How digital leaders tackle IT modernization

Companies with transformative digital strategies are well on their way to freeing themselves from the costly burden of legacy systems.

Recent IDC data shows that 76 percent of companies that are disruptors in their industries plan to replace legacy applications in the next five years, with almost half replacing legacy systems in the next 24 months. Many of them are doing so by moving functionality to the cloud.

Take Land O’Lakes, a $13 billion agricultural cooperative with 10,000 employees in 50 countries. Michael Macrie, senior vice president and CIO, is shedding his company’s legacy systems as fast as possible. [Note: In the time since he was interviewed for this story, Michael Macrie departed his role as CIO at Land O’Lakes, Inc.]

“You’ve got to have a solid strategy on where you’re moving to the cloud and why, what systems are most important to move and how quickly can you move them,” he says. “You’ve got to take a stand that says you’re going to be a cloud-first company and a SaaS-first company — which we did back in 2010. Then, when any upgrade or any major change comes to any of these systems, you ensure that you’re moving them closer to the cloud or into the cloud, with every step along the path. You have to stay true to that strategy.”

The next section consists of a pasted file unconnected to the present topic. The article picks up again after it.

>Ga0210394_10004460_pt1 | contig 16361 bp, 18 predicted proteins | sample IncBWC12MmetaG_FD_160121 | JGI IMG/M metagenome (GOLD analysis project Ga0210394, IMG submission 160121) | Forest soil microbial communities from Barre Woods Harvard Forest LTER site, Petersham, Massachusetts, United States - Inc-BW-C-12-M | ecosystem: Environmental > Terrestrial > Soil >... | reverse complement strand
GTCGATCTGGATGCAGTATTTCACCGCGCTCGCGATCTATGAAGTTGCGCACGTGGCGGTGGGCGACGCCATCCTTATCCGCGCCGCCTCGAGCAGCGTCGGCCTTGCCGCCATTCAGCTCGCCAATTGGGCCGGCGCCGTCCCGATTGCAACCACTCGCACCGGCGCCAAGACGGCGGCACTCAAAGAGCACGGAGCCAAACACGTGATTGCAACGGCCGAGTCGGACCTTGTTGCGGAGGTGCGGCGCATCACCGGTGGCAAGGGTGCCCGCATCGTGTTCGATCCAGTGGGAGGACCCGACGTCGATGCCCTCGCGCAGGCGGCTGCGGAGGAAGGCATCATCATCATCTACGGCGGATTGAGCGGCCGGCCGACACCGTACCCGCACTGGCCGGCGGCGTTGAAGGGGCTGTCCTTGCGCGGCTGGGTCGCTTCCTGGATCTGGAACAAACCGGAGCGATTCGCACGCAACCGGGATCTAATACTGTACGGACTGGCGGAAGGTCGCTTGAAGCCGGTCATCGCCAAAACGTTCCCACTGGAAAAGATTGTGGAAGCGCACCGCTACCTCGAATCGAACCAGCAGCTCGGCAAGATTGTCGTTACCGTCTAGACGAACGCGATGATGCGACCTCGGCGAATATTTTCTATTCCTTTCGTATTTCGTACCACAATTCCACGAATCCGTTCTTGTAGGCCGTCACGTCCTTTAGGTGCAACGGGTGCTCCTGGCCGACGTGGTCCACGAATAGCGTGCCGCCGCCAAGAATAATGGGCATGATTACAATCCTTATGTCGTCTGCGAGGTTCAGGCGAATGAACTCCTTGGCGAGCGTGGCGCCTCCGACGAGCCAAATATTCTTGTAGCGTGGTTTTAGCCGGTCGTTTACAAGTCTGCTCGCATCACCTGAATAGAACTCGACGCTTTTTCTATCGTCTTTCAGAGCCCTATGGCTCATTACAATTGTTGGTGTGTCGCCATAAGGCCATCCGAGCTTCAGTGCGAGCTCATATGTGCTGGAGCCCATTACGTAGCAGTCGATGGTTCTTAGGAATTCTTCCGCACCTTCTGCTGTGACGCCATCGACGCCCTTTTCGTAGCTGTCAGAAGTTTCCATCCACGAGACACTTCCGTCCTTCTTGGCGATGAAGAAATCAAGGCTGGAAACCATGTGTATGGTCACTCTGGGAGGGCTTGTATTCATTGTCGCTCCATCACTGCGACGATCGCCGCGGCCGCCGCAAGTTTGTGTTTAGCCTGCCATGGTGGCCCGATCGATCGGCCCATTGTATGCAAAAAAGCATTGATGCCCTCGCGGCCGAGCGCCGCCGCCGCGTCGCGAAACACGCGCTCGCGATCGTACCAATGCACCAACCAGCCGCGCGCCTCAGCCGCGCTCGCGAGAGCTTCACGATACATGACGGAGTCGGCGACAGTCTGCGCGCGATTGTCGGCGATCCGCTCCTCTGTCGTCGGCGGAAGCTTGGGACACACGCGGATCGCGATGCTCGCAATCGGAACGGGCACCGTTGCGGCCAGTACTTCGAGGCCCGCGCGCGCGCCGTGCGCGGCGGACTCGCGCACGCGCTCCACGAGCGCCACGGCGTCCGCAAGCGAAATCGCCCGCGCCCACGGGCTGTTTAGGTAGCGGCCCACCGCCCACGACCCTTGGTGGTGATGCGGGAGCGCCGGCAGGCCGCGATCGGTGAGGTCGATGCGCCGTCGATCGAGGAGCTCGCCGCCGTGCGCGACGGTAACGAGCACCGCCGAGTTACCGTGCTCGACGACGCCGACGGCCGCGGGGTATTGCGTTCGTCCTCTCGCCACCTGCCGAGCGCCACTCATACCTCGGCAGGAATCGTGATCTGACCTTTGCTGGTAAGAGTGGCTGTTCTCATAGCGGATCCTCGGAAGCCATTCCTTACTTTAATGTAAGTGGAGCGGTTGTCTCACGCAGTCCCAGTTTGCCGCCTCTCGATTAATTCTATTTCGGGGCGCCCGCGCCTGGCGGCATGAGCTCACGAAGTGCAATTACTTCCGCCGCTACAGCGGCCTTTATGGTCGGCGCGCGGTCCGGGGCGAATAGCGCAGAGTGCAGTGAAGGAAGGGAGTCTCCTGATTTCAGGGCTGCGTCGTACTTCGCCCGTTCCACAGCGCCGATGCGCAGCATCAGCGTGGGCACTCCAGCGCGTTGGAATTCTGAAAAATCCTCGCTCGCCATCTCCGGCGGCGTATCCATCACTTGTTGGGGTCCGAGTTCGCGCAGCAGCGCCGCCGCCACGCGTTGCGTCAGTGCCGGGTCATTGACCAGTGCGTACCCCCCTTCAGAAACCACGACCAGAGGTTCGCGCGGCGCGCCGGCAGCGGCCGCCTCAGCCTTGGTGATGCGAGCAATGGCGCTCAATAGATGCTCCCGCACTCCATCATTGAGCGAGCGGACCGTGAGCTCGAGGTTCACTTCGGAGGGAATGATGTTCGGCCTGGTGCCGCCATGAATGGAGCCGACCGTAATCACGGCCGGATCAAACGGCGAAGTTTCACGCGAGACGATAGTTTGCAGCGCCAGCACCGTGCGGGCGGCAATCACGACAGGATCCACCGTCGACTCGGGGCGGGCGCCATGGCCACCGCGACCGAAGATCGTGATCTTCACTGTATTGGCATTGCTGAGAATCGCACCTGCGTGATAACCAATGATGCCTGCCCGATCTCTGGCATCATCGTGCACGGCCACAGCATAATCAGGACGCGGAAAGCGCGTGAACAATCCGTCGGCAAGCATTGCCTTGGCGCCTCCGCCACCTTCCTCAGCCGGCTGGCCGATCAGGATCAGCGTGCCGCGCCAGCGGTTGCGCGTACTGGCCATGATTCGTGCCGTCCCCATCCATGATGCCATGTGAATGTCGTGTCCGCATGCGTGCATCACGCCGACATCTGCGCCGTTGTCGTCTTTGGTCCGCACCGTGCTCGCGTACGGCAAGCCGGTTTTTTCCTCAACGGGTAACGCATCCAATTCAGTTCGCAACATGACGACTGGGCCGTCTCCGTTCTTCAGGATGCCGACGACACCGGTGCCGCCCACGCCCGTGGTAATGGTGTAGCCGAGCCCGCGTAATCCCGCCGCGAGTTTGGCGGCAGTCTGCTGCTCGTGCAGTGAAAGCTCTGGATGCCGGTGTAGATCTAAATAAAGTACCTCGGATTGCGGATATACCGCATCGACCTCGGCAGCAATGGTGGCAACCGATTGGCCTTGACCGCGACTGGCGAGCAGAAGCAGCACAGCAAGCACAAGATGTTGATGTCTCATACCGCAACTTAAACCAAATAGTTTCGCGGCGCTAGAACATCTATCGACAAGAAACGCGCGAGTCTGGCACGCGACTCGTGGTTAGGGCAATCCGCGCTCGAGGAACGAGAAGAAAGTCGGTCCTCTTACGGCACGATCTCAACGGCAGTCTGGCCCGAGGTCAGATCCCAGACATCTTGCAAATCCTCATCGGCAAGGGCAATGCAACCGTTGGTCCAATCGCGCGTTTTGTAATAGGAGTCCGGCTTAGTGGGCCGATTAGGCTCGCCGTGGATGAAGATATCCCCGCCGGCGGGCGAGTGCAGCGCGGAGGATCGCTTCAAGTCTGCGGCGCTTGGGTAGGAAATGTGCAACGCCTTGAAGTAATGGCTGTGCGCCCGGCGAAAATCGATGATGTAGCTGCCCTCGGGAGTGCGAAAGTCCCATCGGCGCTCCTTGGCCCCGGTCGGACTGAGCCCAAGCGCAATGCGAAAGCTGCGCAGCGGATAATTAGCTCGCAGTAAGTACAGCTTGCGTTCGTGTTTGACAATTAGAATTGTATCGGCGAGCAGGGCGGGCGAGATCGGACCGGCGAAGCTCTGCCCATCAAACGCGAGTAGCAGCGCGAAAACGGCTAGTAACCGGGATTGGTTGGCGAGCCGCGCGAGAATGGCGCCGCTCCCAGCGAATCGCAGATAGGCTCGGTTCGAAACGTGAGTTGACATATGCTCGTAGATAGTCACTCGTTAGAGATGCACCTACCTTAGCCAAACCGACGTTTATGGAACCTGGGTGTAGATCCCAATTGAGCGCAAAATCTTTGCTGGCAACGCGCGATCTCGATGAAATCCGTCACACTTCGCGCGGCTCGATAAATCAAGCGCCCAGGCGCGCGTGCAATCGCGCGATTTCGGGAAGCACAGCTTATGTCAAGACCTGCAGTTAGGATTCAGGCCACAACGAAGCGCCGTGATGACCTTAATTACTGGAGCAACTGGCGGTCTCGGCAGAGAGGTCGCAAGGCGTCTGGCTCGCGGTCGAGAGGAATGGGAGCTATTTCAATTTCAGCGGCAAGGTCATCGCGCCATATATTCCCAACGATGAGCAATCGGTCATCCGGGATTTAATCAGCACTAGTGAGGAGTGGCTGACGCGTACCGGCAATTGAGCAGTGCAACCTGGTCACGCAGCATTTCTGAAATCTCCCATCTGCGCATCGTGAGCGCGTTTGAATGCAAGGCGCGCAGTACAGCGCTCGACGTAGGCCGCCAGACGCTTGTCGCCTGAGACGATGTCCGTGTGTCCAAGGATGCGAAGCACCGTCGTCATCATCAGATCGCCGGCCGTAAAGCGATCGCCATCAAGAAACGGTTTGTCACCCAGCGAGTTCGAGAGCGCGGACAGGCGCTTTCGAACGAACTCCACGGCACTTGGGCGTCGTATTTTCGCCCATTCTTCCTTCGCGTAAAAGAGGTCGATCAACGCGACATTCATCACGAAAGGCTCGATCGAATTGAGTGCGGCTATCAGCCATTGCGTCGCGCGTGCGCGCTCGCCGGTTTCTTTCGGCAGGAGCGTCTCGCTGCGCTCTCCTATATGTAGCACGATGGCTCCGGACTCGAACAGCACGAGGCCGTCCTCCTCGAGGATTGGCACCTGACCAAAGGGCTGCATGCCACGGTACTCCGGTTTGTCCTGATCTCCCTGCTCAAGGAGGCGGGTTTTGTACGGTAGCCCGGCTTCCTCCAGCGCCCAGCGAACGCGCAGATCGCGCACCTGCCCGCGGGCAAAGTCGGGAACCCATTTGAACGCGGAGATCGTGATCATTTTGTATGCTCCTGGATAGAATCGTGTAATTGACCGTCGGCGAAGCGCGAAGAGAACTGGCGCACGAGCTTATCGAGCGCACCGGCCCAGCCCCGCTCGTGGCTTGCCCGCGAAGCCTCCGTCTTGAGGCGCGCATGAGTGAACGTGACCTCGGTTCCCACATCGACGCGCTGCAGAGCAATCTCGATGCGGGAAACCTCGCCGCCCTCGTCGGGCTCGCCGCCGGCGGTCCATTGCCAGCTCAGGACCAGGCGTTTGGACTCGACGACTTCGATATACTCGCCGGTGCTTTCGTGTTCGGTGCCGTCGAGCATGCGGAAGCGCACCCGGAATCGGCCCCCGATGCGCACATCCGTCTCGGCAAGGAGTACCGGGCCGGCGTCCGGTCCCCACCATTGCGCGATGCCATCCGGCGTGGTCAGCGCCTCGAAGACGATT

Even in the banking industry, with its well-known reliance on mainframe systems, digital strategy leaders are replacing legacy environments that require significant resources and manual workarounds.

“The first step is analyzing your IT portfolio, identifying the legacy systems and calculating the associated costs,” says Anil Cheriyan, executive vice president and CIO at Atlanta-based SunTrust Banks. “We’ve gone through what we call a ‘cost transparency exercise’ to understand which applications cost us more money. Then there’s a conversation with the business teams to identify which business processes are effective, which ones need to be replaced, the business value of the environment and whether the system is a hindrance.”

In Cheriyan’s view, the essential question is simple: “What is legacy preventing you from doing?”

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